Another Virtual Seminar

salvēte, amīcī et sodālēs! After a wealth of new stories in yesterday’s post, we’ll be returning our focus to the idea of the Continuing Virtual Seminar today. Specifically, we’ll be looking at the options that our fictional subscriber, 10-year-old John, might participate in after he’s read the stories in Lectiō Undecima that we featured yesterday. John finds that there are at least three interesting options:

  • Since certain themes do, in fact, continue from one Lectiō to another, he could choose to continue in (or return to, or join for the first time) a Virtual Seminar about Roman education that began in Lectiō Nōna, when our main characters arrived at school;
  • He could choose to focus on moral lessons from fables, obviously starting with the one that Fabius tells his students in this Lectiō; or
  • He might decide to focus on slavery in the Roman world, which is obviously a continuing theme of the Tres Columnae stories. Until now, though, we have mostly seen relatively benign masters and relatively high-status slaves – skilled household workers and paedagōgī, for example. There will be a re-entry point to the slavery seminar in Lectiōnēs XIX and XX, where we’ll witness a much harsher side of Roman slavery.

John was really hoping for a seminar about violent entertainment or something like that – he is, after all, a 10-year-old boy! 🙂 But after some thought, he decides to choose the Virtual Seminar on Roman slavery. John isn’t interested in moral lessons at this point (partly because his big sister, our other fictional subscriber Jane, keeps trying to deliver them to him all the time!), and he doesn’t want to think about schools; he and his sister are home-schooled because of a series of unpleasant conflicts with the local school district, and he’d rather not think about those.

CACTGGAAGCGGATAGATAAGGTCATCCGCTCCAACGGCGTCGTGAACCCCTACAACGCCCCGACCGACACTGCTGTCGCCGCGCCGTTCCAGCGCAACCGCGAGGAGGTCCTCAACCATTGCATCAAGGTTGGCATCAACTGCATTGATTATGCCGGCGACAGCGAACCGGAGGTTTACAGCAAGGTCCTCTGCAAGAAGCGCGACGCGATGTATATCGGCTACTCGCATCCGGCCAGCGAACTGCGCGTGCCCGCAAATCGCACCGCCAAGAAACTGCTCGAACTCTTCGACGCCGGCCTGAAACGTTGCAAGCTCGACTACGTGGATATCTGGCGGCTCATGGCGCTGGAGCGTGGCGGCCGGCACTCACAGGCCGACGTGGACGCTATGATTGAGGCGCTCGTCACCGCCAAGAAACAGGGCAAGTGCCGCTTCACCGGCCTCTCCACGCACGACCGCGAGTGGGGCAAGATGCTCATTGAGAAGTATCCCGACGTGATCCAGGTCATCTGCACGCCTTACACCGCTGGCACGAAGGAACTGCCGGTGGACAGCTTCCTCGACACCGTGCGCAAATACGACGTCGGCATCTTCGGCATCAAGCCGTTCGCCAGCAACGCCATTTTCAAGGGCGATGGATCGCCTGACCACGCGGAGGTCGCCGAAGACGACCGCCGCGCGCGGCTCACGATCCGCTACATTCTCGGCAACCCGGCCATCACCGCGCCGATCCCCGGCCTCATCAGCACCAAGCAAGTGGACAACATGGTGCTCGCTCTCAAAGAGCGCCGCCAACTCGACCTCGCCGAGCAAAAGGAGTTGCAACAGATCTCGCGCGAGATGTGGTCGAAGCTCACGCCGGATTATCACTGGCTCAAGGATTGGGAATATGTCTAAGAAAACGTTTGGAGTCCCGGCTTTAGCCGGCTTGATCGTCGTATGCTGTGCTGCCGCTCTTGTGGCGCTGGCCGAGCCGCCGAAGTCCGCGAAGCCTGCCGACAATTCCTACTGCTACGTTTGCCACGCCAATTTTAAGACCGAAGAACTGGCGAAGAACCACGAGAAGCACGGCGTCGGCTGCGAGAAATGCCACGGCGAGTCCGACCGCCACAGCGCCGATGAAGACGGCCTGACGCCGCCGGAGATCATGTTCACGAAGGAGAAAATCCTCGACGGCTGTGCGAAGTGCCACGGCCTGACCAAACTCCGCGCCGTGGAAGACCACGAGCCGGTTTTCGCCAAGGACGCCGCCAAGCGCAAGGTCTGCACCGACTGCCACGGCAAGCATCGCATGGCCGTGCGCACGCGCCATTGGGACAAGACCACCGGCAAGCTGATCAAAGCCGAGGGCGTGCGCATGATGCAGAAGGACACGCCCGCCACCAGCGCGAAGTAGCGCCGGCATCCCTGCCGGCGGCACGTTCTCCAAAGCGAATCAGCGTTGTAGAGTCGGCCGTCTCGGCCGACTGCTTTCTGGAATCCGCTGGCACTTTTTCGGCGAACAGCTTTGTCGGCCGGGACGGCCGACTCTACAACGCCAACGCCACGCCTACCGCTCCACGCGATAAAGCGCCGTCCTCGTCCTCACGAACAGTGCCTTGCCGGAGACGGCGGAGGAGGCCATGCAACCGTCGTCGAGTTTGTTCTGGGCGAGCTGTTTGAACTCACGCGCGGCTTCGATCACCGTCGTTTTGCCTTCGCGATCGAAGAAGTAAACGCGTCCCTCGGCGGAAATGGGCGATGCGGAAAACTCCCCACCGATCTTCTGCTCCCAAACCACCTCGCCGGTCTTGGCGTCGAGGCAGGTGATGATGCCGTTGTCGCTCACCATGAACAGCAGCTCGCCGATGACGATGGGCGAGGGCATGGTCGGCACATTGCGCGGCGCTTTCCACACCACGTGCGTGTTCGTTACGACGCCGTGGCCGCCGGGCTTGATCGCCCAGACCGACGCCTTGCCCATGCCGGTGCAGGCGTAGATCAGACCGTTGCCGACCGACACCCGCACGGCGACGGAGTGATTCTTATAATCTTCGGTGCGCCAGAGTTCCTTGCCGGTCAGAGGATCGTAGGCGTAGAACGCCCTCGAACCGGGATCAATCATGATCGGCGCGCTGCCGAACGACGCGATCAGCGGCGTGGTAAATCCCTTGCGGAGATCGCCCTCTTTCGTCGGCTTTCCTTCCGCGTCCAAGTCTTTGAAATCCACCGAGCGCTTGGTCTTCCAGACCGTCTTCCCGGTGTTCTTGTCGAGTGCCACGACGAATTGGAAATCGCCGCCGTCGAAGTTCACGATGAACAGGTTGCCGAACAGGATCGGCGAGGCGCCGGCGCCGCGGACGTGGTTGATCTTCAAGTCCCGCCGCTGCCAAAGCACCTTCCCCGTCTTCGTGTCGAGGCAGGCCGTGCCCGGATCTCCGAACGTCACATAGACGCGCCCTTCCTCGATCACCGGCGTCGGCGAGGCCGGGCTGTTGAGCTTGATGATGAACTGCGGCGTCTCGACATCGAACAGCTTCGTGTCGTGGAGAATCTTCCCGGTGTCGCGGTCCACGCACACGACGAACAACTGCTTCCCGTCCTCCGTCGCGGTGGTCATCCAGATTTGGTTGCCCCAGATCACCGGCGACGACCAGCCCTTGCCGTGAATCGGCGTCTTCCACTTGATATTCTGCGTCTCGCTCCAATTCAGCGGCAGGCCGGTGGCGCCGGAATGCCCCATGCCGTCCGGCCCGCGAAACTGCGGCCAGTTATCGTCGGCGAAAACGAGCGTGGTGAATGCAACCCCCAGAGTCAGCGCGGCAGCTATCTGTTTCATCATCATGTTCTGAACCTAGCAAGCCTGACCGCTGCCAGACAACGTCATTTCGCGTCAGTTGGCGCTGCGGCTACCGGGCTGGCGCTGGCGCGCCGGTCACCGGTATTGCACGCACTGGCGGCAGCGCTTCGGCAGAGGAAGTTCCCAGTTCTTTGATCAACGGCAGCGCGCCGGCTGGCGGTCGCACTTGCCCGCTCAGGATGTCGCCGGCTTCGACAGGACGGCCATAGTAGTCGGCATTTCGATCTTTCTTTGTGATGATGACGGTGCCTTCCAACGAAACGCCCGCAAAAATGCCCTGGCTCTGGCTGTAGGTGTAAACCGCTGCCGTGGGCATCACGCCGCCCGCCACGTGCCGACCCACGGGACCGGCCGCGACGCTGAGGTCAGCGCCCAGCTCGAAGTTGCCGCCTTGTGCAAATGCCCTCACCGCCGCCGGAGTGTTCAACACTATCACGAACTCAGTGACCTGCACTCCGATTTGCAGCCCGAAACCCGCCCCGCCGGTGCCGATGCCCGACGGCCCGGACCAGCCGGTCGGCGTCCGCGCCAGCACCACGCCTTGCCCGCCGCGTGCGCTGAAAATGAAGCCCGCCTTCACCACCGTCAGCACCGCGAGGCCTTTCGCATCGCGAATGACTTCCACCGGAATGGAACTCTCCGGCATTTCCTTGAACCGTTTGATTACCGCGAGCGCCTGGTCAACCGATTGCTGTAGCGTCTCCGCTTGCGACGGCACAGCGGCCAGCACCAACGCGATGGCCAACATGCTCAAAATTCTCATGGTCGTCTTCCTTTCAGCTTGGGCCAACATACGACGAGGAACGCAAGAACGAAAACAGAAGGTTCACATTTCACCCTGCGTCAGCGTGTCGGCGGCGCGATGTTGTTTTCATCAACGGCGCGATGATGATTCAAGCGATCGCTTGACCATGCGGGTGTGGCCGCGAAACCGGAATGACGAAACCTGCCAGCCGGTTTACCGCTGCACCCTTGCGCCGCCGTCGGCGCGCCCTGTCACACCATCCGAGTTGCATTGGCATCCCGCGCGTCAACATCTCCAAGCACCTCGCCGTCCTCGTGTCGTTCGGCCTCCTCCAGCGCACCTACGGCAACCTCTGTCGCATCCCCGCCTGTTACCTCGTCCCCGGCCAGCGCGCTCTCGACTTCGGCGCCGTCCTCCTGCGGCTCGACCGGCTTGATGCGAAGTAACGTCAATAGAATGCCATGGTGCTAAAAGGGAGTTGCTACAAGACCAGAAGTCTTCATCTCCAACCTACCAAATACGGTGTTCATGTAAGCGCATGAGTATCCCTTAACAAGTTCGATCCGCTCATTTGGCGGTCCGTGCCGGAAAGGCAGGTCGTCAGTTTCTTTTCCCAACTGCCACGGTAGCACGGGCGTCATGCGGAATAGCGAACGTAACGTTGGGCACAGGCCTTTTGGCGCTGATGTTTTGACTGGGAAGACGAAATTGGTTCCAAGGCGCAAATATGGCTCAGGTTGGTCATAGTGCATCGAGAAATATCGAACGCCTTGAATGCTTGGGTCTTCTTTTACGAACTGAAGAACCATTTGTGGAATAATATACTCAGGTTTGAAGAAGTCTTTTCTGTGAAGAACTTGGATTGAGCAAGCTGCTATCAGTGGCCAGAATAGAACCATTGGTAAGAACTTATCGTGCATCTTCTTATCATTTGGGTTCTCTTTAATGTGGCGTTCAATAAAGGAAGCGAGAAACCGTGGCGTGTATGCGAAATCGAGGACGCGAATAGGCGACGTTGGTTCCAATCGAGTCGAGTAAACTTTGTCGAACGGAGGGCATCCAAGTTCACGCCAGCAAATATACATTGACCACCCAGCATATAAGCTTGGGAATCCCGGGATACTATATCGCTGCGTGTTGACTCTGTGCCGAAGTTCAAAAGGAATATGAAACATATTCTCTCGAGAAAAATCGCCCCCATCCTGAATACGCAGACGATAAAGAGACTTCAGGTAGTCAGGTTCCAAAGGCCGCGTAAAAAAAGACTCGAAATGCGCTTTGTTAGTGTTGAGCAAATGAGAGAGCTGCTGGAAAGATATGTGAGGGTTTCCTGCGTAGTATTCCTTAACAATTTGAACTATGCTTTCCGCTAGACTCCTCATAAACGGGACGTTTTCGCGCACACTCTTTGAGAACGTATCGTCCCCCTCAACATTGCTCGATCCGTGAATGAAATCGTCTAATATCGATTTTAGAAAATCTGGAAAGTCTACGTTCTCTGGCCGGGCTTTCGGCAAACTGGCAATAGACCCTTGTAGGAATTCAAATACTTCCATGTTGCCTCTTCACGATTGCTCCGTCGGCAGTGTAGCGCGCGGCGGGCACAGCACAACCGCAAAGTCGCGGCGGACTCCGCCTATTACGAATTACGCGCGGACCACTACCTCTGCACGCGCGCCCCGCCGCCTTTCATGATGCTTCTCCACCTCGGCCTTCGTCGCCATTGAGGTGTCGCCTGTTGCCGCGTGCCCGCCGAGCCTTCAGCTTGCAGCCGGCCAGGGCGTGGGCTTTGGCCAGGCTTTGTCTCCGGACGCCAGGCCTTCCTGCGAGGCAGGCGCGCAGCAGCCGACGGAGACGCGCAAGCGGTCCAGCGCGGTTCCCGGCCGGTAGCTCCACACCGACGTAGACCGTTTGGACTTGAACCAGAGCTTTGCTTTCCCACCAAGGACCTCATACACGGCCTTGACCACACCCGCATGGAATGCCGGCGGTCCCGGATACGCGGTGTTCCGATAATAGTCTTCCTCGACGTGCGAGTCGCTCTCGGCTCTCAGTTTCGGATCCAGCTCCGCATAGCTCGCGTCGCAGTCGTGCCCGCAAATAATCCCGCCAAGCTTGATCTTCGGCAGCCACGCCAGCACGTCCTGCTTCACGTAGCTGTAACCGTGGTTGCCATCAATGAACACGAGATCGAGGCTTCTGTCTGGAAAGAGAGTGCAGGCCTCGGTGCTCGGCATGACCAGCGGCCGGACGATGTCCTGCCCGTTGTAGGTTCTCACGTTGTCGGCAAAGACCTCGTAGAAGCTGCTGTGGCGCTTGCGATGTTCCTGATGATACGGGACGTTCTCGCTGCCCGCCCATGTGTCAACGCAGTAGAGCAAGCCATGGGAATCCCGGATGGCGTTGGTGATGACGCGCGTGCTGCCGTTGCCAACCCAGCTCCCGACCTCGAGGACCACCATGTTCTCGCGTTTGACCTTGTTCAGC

Here are some of the questions to which John might respond:

Opening: Slavery, by its nature, is a horrible system; it dehumanizes both the slave and the slave-owners. But are there degrees of horror? On a scale from 1-10, where 1 is “just a bit horrible” and 10 is “unbelievably horrible,” where would you rank the Roman system of slavery?


  • Pick another slave-holding culture with which you’re familiar. Where would you rank it on that same scale of horror, and why?
  • What are some specific reasons that you ranked Roman slavery where you did in comparison to the other system you chose? That is, why did you decide it was more horrible or less horrible than its counterpart?
  • What are some specific incidents in the stories in Lectiōnēs I-X that show the dehumanizing effect of slavery on the servī?
  • What are some specific incidents that show a dehumanizing effect on the dominī?
  • Why do you suppose there was no movement for the abolition of slavery in the Roman world (at least, not until much later than the time when our stories are set)?
  • Given that slavery was eventually abolished in the Roman world (at least as a matter of law), what could possibly have caused it to reappear in post-Roman European cultures?

quid respondētis, amīcī?

  • What types of responses would you expect young John to make to these questions?
  • For that matter, what responses would you make to questions like these?
  • What do you think of the idea of a seminar with multiple entry points?
  • And how on earth would one go about assessing, evaluating, or “grading” John’s seminar participation – or, for that matter, anyone’s participation in a seminar?

Tune in next time, when we’ll follow John’s progress and consider some of these big questions about assessment. Then, depending on what you all say, we’ll either look at another Virtual Seminar; develop some other stories; or possibly build up a new kind of exercise together. intereā, grātiās maximās omnibus iam legentibus et respondentibus!

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